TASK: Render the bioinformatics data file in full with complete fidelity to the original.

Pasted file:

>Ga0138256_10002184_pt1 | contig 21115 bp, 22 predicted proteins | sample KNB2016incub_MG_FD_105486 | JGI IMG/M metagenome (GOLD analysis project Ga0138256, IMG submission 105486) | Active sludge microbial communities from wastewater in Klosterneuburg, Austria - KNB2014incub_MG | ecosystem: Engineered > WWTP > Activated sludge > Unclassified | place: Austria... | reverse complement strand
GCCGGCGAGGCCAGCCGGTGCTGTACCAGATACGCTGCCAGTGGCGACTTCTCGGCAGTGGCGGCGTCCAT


>Ga0138256_10002184_pt1 | contig 21115 bp, 22 predicted proteins | sample KNB2016incub_MG_FD_105486 | JGI IMG/M metagenome (GOLD analysis project Ga0138256, IMG submission 105486) | Active sludge microbial communities from wastewater in Klosterneuburg, Austria - KNB2014incub_MG | ecosystem: Engineered > WWTP > Activated sludge > Unclassified | place: Austria... | reverse complement strand
GCCGGCGAGGCCAGCCGGTGCTGTACCAGATACGCTGCCAGTGGCGACTTCTCGGCAGTGGCGGCGTCCAT